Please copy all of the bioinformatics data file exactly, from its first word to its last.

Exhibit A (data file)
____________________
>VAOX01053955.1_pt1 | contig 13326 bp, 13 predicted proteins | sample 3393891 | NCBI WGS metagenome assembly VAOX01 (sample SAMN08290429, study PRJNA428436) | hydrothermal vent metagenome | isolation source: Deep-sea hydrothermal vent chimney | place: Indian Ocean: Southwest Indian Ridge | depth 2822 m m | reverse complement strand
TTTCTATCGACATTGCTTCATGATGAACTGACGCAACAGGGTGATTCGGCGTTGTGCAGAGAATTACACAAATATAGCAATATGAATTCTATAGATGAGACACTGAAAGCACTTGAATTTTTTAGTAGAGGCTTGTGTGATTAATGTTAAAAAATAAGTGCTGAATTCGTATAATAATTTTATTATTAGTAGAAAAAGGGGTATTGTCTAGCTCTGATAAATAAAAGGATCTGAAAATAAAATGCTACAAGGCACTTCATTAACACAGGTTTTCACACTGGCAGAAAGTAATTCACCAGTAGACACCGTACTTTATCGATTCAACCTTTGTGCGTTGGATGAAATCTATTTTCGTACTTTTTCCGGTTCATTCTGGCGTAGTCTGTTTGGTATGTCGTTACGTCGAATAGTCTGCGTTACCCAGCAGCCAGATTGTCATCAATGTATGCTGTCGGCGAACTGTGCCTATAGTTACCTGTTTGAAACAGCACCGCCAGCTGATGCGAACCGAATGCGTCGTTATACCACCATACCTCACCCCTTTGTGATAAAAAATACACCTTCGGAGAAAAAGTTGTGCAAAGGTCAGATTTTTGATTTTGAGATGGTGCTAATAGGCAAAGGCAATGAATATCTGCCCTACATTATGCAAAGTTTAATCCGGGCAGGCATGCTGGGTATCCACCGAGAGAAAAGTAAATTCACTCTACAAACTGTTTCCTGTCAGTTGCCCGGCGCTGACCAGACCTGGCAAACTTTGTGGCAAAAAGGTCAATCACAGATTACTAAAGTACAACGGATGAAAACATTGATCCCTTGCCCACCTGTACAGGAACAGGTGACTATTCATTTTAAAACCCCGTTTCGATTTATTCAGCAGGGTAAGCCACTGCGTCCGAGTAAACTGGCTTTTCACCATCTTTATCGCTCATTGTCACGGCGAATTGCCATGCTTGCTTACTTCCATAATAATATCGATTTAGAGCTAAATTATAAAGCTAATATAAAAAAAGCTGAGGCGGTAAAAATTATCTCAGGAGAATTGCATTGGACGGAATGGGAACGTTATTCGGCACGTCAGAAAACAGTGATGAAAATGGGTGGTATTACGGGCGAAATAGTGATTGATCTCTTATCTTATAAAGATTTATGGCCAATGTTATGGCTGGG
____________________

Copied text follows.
>VAOX01053955.1_pt1 | contig 13326 bp, 13 predicted proteins | sample 3393891 | NCBI WGS metagenome assembly VAOX01 (sample SAMN08290429, study PRJNA428436) | hydrothermal vent metagenome | isolation source: Deep-sea hydrothermal vent chimney | place: Indian Ocean: Southwest Indian Ridge | depth 2822 m m | reverse complement strand
TTTCTATCGACATTGCTTCATGATGAACTGACGCAACAGGGTGATTCGGCGTTGTGCAGAGAATTACACAAATATAGCAATATGAATTCTATAGATGAGACACTGAAAGCACTTGAATTTTTTAGTAGAGGCTTGTGTGATTAATGTTAAAAAATAAGTGCTGAATTCGTATAATAATTTTATTATTAGTAGAAAAAGGGGTATTGTCTAGCTCTGATAAATAAAAGGATCTGAAAATAAAATGCTACAAGGCACTTCATTAACACAGGTTTTCACACTGGCAGAAAGTAATTCACCAGTAGACACCGTACTTTATCGATTCAACCTTTGTGCGTTGGATGAAATCTATTTTCGTACTTTTTCCGGTTCATTCTGGCGTAGTCTGTTTGGTATGTCGTTACGTCGAATAGTCTGCGTTACCCAGCAGCCAGATTGTCATCAATGTATGCTGTCGGCGAACTGTGCCTATAGTTACCTGTTTGAAACAGCACCGCCAGCTGATGCGAACCGAATGCGTCGTTATACCACCATACCTCACCCCTTTGTGATAAAAAATACACCTTCGGAGAAAAAGTTGTGCAAAGGTCAGATTTTTGATTTTGAGATGGTGCTAATAGGCAAAGGCAATGAATATCTGCCCTACATTATGCAAAGTTTAATCCGGGCAGGCATGCTGGGTATCCACCGAGAGAAAAGTAAATTCACTCTACAAACTGTTTCCTGTCAGTTGCCCGGCGCTGACCAGACCTGGCAAACTTTGTGGCAAAAAGGTCAATCACAGATTACTAAAGTACAACGGATGAAAACATTGATCCCTTGCCCACCTGTACAGGAACAGGTGACTATTCATTTTAAAACCCCGTTTCGATTTATTCAGCAGGGTAAGCCACTGCGTCCGAGTAAACTGGCTTTTCACCATCTTTATCGCTCATTGTCACGGCGAATTGCCATGCTTGCTTACTTCCATAATAATATCGATTTAGAGCTAAATTATAAAGCTAATATAAAAAAAGCTGAGGCGGTAAAAATTATCTCAGGAGAATTGCATTGGACGGAATGGGAACGTTATTCGGCACGTCAGAAAACAGTGATGAAAATGGGTGGTATTACGGGCGAAATAGTGATTGATCTCTTATCTTATAAAGATTTATGGCCAATGTTATGGCTGGG